Travel Insurance in Canada
We're all looking forward to traveling again, or some of you might already be traveling now for work. We all know how important it is to get travel insurance, and especially now that we've been through a pandemic. If you are leaving the country then getting extra protection is smart, and some countries even require you to have travel insurance before entering.
Booking your vacation probably took some preparation; you probably took a lot of time looking up great flights, reviewing the best hotels, restaurants, and experiences. And now you want to find the best travel insurance for your trip! The right travel insurance can protect you at every point during your holiday. We specialize in providing Canadians with a fast and easy online process. We can help you find just the right fit for your situation through our multiple carriers, talk to a Surex Advisor today.
Travel Insurance in Canada
Travel insurance helps protect against the unexpected. A primary incentive to get travel insurance can be for emergency medical assistance. Without these benefits, you can easily spend over $5,000+ out-of-pocket for treatment and transportation expenses if something were to happen when you were out of the country.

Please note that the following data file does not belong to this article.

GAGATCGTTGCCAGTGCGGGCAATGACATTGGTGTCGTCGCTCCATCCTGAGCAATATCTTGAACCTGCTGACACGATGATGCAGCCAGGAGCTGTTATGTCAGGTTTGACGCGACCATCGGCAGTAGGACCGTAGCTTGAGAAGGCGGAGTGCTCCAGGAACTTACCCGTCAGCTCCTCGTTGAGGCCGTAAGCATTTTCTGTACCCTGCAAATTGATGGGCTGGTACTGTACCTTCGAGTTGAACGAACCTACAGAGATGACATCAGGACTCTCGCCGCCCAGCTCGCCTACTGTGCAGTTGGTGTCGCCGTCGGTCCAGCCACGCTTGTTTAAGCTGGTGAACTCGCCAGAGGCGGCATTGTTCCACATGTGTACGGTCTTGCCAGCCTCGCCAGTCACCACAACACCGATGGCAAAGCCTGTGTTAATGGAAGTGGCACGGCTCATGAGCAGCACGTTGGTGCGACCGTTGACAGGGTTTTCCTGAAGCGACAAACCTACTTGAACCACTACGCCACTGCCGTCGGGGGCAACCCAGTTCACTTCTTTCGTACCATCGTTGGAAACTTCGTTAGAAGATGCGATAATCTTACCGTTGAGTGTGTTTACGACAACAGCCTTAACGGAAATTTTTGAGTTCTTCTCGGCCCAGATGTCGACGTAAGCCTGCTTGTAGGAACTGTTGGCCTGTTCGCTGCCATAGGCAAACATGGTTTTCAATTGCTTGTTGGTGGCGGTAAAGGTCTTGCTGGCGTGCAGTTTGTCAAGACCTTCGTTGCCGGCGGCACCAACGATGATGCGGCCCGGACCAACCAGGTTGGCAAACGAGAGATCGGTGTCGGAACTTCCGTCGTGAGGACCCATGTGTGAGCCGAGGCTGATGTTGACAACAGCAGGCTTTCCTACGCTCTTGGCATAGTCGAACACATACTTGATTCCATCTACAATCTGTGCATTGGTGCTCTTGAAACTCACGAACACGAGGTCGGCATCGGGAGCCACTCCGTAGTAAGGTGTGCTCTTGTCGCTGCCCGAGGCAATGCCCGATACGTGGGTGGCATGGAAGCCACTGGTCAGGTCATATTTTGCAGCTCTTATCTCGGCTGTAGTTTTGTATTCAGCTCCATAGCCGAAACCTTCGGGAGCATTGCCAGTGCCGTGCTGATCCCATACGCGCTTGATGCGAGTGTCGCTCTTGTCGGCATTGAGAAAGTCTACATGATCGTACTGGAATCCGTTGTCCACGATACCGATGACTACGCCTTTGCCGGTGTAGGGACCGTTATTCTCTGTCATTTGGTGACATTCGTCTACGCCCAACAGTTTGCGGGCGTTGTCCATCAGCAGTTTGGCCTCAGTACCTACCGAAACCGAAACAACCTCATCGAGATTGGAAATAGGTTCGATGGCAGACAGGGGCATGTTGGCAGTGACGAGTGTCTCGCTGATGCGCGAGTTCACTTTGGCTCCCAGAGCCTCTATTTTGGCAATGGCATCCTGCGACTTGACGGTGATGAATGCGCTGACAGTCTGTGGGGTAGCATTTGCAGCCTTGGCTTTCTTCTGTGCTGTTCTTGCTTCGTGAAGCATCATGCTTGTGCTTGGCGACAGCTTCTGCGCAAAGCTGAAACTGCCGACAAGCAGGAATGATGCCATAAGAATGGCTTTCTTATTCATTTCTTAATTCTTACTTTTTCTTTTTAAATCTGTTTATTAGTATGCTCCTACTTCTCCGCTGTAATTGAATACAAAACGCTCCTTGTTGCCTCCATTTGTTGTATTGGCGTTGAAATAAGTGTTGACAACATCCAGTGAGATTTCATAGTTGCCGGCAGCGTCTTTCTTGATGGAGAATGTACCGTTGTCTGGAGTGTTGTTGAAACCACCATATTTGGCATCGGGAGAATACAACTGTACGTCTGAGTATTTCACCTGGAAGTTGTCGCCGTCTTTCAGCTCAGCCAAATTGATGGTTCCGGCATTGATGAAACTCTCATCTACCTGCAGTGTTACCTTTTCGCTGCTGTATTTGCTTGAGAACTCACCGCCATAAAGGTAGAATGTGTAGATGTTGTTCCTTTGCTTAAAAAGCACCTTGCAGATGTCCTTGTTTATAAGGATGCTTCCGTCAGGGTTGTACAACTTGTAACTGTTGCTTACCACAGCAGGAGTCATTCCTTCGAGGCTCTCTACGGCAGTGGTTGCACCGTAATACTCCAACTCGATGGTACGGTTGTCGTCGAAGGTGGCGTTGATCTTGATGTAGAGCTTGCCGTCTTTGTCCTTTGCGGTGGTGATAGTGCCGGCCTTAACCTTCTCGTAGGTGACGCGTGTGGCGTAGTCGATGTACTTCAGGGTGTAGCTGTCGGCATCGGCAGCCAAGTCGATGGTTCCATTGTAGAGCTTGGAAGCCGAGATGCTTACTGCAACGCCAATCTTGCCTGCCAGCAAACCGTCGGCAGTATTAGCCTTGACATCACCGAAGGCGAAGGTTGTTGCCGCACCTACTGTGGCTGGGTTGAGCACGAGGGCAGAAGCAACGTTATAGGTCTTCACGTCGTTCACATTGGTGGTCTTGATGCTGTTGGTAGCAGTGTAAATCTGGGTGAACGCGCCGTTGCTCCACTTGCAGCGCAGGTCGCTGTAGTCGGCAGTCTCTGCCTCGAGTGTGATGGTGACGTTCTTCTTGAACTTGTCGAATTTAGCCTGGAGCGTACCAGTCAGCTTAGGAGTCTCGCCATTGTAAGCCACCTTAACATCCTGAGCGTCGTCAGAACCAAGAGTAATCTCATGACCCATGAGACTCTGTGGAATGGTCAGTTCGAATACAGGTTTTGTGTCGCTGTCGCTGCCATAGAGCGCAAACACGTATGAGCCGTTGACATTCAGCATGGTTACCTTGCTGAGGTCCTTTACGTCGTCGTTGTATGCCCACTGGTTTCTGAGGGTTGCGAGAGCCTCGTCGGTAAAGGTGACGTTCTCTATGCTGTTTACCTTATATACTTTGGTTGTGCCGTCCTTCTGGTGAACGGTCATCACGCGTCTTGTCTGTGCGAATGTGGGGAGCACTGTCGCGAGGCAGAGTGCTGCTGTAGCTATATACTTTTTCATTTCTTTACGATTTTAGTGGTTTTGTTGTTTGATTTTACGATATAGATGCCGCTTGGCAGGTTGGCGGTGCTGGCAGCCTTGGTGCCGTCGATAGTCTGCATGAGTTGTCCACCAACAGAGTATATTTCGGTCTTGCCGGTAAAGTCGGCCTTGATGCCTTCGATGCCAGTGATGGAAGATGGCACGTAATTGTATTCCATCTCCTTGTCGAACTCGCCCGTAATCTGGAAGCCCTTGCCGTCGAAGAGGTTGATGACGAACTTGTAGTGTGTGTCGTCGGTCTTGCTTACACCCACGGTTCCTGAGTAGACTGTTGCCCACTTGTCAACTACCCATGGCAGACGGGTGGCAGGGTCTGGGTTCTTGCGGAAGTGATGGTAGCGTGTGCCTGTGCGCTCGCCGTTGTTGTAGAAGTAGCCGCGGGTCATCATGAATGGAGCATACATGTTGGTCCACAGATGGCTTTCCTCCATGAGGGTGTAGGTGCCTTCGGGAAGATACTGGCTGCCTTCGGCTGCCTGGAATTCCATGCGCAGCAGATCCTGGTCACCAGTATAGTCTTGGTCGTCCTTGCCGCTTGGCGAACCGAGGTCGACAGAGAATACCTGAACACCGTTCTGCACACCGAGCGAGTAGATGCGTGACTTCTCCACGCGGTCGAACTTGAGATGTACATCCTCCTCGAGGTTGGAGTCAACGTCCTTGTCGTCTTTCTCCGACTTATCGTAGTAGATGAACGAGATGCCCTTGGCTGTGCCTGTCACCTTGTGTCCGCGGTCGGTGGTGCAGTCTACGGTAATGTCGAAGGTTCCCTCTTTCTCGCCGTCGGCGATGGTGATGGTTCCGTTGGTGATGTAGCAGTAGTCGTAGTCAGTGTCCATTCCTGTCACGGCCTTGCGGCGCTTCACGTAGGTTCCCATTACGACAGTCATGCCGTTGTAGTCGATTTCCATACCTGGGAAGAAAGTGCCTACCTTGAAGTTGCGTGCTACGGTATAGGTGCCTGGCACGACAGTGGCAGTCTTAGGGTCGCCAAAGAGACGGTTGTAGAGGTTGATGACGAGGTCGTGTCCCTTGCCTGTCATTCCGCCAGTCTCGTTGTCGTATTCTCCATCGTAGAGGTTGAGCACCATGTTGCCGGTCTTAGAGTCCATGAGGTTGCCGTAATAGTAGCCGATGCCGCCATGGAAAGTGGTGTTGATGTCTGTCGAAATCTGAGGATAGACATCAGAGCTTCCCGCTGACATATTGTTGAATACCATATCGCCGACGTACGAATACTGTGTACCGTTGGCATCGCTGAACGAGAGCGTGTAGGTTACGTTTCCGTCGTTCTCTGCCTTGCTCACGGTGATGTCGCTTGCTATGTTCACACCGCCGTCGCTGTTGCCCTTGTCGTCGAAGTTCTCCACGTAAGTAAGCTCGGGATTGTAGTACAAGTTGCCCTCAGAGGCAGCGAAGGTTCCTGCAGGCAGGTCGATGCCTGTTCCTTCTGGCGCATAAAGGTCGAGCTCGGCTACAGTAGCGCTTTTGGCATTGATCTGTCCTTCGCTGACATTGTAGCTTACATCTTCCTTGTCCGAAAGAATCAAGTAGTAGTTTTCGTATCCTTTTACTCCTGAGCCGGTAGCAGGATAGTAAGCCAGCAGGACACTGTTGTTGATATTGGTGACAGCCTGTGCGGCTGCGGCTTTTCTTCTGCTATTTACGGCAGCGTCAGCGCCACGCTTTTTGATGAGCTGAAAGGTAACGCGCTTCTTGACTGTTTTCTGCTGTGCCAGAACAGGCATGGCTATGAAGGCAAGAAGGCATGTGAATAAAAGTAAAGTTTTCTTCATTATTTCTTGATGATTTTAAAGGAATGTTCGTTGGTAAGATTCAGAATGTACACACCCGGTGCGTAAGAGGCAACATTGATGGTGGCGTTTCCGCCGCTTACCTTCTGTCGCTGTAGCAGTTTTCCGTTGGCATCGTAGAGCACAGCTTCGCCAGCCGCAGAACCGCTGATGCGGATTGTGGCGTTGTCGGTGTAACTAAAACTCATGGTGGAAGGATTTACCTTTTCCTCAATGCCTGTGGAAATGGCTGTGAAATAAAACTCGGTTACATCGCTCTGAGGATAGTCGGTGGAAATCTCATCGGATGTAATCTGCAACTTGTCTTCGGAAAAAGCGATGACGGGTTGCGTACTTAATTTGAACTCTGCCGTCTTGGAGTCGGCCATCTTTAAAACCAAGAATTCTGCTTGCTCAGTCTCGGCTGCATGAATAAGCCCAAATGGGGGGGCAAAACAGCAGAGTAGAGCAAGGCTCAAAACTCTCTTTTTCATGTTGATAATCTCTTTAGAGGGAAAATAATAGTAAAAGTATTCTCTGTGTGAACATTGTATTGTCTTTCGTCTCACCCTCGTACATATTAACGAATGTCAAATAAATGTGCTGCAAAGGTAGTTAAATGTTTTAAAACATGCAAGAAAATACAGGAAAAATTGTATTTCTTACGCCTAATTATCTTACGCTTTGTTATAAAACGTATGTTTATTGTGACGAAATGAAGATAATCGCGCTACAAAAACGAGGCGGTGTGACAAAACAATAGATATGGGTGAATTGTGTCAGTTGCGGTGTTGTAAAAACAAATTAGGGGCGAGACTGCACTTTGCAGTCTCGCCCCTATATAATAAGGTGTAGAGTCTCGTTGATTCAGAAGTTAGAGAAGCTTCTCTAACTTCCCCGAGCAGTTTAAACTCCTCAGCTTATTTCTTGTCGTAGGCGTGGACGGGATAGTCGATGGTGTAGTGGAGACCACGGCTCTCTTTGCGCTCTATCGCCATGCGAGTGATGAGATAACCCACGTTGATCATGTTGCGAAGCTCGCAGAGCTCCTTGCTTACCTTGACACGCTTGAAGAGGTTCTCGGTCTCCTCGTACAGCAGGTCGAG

Travel insurance can cover disruptions to your trip that may end up costing you a small fortune such as delayed flights, or an emergency trip home. You could lose the money you've already paid for the trip, and would have the added costs of paying for new bookings that having insurance could help with. It is even highly recommended if you go across the border for the weekend or even one day.
Travel insurance (typically) will not cover you if try to make a claim resulting from a sport or activity that isn't covered by your policy. This can apply to cover for injuries and illness (medical), as well as equipment loss/damage and any personal financial losses. Make sure you go over your policy especially if you plan on doing some excursions or other outdoor activities that you think the insurance coverage might be questionable on.
- Never buy from a travel agent, tour operator or airline speak to a licensed insurance advisor - like us!
- Decide on the cover you need before shopping around and we can help you determine what you need.